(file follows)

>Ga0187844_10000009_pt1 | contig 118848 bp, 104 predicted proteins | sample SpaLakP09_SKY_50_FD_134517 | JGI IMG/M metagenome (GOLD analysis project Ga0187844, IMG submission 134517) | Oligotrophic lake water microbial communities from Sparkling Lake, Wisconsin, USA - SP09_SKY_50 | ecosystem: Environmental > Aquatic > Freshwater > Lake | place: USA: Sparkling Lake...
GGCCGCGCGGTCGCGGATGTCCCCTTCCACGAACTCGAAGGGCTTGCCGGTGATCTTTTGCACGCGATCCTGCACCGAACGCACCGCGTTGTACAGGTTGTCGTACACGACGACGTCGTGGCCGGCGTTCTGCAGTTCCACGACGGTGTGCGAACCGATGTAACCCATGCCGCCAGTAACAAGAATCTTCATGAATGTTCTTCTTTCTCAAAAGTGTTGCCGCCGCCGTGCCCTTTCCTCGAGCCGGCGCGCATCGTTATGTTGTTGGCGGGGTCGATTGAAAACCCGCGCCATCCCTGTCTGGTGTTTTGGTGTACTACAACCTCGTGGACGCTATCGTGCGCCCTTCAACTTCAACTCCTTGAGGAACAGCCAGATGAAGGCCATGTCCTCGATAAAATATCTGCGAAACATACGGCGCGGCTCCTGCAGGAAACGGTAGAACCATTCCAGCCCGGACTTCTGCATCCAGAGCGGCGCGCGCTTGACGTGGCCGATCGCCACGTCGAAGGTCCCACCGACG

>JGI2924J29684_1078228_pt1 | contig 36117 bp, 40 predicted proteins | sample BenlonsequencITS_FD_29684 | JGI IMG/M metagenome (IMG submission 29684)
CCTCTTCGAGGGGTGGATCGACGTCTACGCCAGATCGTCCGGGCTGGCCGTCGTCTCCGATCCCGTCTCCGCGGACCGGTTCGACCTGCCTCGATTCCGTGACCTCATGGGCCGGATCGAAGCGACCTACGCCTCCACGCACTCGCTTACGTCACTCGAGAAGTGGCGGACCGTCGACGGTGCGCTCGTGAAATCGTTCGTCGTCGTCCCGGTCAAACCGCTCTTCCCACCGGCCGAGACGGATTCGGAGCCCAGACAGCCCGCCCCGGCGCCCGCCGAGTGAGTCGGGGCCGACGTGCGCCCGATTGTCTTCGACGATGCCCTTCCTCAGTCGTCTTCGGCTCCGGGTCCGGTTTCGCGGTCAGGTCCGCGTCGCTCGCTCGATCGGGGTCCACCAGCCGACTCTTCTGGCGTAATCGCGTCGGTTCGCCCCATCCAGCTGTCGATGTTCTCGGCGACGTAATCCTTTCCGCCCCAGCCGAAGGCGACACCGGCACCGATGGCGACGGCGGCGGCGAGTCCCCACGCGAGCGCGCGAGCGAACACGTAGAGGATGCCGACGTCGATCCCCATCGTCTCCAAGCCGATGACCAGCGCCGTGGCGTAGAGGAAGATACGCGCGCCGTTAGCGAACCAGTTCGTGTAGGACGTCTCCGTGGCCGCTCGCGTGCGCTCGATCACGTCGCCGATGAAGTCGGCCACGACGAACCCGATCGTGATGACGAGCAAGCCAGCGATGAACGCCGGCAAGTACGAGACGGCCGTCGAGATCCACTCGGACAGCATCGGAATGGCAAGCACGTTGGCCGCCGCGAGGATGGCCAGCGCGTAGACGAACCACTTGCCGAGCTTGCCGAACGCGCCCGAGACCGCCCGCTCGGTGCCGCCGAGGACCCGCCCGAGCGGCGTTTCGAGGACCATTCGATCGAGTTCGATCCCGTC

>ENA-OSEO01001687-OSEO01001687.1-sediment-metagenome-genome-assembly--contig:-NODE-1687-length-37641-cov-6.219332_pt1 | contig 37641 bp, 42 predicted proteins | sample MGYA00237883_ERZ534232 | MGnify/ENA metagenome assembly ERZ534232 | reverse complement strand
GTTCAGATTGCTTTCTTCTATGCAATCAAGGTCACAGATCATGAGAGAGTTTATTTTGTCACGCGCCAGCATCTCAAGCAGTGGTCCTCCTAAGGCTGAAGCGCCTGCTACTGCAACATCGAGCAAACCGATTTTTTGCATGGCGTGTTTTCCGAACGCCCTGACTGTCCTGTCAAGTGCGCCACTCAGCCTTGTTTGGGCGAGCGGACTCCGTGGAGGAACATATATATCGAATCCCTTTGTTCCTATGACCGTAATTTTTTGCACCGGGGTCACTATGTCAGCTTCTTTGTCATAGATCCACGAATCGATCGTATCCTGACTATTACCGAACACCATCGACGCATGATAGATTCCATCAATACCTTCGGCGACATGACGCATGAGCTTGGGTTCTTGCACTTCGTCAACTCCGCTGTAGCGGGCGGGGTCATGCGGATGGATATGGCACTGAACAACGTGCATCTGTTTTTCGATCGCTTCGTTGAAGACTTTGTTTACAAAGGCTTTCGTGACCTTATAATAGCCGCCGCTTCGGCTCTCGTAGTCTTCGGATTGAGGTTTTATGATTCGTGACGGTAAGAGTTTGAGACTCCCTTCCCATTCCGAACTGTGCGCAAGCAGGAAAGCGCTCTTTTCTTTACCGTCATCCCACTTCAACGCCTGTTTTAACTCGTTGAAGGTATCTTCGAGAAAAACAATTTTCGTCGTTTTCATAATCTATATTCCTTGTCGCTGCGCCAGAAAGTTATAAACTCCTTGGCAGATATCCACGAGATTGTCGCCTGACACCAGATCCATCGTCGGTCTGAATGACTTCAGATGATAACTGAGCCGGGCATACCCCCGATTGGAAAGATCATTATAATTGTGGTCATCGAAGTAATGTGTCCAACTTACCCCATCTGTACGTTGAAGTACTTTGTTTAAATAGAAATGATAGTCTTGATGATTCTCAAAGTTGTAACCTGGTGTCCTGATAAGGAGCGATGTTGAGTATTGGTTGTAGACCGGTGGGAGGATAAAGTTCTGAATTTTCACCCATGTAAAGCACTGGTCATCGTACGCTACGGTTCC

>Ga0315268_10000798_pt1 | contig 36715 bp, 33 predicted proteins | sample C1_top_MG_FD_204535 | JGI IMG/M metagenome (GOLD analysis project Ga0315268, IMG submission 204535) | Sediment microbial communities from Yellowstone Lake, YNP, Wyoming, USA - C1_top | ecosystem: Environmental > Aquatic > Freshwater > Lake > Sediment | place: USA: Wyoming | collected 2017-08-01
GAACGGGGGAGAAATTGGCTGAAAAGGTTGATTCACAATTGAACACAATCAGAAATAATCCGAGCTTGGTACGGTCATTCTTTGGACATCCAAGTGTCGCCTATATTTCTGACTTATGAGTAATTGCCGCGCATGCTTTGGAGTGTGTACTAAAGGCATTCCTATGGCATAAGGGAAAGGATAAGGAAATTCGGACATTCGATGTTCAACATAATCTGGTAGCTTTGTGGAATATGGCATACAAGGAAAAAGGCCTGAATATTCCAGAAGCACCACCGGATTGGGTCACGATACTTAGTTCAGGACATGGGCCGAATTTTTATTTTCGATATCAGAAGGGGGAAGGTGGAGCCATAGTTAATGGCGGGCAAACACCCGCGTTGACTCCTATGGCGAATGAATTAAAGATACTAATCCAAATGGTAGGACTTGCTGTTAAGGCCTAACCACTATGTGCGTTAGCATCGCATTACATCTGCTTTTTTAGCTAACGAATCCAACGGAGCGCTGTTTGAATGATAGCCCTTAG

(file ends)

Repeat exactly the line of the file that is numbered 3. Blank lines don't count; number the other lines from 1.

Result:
>JGI2924J29684_1078228_pt1 | contig 36117 bp, 40 predicted proteins | sample BenlonsequencITS_FD_29684 | JGI IMG/M metagenome (IMG submission 29684)